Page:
The prospect of a U.S. blockade of crude oil imports from Venezuela has ignited fierce lobbying in Washington pitting domestic energy producers such as oil tycoon Harold Hamm, who favor a get-tough approach, against refiners that depend on those supplies.
Hamm said hitting Venezuelan President Nicolas Maduro where it counts would deter the socialist leader’s moves to undermine democracy and consolidate power. In an interview, the Continental Resources, Inc. chief executive officer urged President Donald Trump to block the oil, a vital source of revenue for Venezuela.
“If the president wants to make an immediate impact on Venezuela to stop these human rights abuses and restore the situation, he’s got the ability to,” said Hamm, speaking as head of the Domestic Energy Producers Alliance, whose members include producers, oilfield service companies and independent oil and gas associations.
Opposing the ban are refiners such as Chevron Corp., Phillips 66, and Valero Energy Corp., which have warned that choking off shipments of Venezuelan crude would starve refineries designed to process the country’s heavy oil, leaving them searching for alternative supplies and driving up gasoline prices.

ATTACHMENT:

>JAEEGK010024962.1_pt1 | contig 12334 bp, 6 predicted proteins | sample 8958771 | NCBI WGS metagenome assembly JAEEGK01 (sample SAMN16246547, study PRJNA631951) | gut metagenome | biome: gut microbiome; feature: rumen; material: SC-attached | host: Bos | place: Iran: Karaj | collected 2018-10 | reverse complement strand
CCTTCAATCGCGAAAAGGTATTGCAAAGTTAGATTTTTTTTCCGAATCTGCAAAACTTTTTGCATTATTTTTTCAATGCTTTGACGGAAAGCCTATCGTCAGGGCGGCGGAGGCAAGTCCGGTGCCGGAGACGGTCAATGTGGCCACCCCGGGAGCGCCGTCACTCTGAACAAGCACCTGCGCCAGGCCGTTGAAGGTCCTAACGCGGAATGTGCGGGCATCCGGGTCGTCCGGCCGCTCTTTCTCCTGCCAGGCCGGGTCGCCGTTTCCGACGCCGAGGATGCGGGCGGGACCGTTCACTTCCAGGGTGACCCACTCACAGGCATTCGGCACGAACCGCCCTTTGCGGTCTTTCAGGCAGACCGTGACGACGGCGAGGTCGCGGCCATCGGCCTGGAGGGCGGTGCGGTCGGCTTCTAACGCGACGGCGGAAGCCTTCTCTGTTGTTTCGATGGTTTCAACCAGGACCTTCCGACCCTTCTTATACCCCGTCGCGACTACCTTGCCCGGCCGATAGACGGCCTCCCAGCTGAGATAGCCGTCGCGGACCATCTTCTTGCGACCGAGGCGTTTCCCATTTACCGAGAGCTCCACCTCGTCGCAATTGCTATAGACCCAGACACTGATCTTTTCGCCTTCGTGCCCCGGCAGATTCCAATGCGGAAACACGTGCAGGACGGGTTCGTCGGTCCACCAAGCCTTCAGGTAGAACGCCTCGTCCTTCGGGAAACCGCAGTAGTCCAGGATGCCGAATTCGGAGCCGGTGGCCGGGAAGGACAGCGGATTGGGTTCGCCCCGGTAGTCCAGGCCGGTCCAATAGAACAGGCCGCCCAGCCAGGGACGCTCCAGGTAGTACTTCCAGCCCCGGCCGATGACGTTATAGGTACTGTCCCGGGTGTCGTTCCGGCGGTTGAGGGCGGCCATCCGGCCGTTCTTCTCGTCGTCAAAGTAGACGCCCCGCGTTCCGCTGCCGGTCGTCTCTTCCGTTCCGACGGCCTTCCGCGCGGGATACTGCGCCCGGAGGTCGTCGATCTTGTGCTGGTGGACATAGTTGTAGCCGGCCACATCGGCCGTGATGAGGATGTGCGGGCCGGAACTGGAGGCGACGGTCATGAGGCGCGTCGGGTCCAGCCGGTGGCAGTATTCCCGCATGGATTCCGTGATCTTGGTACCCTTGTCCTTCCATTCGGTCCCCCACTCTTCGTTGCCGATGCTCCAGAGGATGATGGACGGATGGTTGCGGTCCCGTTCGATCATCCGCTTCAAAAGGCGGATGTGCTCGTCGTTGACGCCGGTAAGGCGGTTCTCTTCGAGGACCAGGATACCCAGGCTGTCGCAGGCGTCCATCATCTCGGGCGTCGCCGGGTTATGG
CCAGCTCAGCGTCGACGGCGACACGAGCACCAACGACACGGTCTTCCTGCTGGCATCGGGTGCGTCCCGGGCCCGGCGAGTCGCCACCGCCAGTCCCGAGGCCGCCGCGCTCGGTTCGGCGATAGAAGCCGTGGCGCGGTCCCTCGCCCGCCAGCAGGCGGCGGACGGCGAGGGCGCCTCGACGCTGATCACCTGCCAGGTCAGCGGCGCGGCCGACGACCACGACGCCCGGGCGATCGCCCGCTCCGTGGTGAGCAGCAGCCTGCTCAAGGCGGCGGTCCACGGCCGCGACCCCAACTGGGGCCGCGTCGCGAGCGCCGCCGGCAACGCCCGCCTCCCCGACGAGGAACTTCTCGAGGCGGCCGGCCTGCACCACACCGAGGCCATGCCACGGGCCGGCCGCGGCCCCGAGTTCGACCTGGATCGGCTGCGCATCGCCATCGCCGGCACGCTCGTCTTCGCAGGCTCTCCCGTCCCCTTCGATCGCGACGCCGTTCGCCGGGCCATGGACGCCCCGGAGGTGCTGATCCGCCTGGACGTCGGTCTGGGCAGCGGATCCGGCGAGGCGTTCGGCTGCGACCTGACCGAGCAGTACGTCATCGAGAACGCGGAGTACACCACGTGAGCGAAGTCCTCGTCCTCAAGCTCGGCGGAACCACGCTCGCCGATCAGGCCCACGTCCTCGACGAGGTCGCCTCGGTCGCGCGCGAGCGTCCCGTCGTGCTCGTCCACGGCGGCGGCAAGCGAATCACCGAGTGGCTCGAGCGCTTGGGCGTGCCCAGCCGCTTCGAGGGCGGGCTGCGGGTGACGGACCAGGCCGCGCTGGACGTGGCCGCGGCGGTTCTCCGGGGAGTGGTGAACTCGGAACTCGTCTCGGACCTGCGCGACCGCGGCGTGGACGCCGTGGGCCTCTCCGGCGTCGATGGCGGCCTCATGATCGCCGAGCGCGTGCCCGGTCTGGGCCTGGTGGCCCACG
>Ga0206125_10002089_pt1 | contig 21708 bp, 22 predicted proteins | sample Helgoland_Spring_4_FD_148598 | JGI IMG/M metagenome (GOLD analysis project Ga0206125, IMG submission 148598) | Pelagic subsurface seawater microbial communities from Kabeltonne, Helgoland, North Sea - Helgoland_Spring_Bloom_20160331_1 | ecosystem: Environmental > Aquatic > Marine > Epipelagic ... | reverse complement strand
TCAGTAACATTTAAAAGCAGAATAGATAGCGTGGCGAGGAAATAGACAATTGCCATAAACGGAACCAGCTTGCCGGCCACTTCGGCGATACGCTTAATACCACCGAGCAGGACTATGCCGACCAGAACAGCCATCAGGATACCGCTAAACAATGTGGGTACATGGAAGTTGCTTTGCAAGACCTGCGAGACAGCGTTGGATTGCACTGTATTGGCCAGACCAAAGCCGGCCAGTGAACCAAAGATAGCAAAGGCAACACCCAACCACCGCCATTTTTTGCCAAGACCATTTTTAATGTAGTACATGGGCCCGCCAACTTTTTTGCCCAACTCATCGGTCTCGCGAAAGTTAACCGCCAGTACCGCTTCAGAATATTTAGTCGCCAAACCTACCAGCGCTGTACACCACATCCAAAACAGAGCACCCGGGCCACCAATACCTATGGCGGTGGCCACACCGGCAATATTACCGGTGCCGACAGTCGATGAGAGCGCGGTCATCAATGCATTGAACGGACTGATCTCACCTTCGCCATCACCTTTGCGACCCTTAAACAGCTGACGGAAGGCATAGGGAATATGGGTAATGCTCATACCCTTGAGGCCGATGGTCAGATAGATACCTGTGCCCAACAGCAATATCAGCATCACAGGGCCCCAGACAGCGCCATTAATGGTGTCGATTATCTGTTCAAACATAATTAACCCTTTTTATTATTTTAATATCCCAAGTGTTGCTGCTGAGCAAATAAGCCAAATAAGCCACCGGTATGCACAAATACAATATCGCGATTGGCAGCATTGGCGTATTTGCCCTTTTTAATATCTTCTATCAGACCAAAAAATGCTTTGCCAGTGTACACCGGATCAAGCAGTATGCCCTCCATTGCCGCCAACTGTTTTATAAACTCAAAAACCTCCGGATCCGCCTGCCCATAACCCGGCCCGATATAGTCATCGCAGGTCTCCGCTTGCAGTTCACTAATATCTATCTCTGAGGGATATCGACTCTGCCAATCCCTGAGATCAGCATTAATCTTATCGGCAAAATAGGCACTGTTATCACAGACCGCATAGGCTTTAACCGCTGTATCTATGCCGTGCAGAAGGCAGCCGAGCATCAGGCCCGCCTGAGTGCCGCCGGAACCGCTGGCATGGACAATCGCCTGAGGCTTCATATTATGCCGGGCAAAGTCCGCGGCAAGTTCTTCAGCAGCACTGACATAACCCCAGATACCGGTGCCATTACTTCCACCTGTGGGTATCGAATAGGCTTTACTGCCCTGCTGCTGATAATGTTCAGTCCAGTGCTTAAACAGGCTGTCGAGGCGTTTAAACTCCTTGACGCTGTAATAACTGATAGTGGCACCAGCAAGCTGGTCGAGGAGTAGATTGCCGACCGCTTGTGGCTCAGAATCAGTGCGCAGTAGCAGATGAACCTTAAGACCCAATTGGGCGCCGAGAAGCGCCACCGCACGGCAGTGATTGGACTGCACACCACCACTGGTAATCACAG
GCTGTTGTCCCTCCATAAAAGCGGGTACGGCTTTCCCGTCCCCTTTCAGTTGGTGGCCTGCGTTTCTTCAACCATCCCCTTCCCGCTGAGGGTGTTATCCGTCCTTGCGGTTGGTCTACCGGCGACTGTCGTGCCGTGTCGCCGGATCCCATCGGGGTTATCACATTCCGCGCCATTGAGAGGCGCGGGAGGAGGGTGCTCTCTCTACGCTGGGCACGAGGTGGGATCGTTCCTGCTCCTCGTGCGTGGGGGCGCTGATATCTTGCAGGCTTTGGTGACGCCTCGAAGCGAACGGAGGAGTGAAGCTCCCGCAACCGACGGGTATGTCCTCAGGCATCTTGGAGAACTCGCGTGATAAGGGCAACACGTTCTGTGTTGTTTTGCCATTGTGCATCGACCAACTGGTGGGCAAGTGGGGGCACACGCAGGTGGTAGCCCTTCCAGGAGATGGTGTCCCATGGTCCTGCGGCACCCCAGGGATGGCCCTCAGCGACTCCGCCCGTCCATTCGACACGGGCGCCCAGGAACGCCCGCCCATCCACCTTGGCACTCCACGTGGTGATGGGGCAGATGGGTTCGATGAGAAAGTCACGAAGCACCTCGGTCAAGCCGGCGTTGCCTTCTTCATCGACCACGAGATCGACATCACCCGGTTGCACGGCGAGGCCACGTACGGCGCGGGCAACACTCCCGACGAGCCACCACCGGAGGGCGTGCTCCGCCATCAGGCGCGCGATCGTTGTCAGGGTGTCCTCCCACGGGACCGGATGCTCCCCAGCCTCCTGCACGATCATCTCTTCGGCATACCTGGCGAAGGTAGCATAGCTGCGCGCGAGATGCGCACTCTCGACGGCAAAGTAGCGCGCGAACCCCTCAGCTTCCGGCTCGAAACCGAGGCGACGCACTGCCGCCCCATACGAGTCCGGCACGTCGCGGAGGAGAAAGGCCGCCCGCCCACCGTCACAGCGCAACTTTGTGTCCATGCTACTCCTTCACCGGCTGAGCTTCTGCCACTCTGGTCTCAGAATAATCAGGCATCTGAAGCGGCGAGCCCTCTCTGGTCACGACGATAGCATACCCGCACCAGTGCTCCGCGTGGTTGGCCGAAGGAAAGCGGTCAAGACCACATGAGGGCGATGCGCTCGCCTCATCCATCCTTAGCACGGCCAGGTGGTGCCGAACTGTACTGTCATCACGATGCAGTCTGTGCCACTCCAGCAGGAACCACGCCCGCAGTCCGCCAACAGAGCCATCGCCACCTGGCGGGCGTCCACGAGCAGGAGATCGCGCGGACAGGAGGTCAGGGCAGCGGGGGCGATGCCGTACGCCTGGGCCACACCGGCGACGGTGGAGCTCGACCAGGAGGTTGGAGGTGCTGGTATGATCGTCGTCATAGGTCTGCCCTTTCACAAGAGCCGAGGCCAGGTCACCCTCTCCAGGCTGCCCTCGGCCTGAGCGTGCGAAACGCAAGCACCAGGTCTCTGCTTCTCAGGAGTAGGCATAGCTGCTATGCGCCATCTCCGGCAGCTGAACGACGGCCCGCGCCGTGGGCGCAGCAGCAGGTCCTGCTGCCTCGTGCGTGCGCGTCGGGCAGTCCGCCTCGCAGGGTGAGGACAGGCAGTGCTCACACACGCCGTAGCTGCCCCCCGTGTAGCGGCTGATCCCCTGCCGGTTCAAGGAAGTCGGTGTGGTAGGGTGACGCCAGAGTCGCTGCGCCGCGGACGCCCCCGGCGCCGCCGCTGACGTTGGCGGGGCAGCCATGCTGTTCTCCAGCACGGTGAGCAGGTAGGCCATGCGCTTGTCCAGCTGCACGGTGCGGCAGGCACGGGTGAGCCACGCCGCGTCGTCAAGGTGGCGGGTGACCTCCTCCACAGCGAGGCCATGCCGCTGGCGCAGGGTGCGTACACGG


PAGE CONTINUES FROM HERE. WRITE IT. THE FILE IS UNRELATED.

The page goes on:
The stakes are high for both countries. Venezuela is the third-biggest supplier of oil imports to the U.S.—more than 270 million barrels worth about $10 billion last year—and that trade is a major source of revenue for the South American country.
Hamm was a vocal supporter of Trump’s presidential bid, eventually agreeing to advise him on energy policy. Trump, in turn, repeatedly lavished praise on Hamm, during campaign stops in front of industry-heavy audiences in North Dakota and Pennsylvania.
When it is unified, the oil industry is a lobbying powerhouse in Washington, leaning on allies in the top ranks of the Trump administration as well as on Capitol Hill to advance its policy priorities. Oil and gas interests rank fourth among industry lobbying, with $64 million spent through the first six months of 2017, according to the not-for-profit Center for Responsive Politics, which analyzes lobbying and campaign finance data.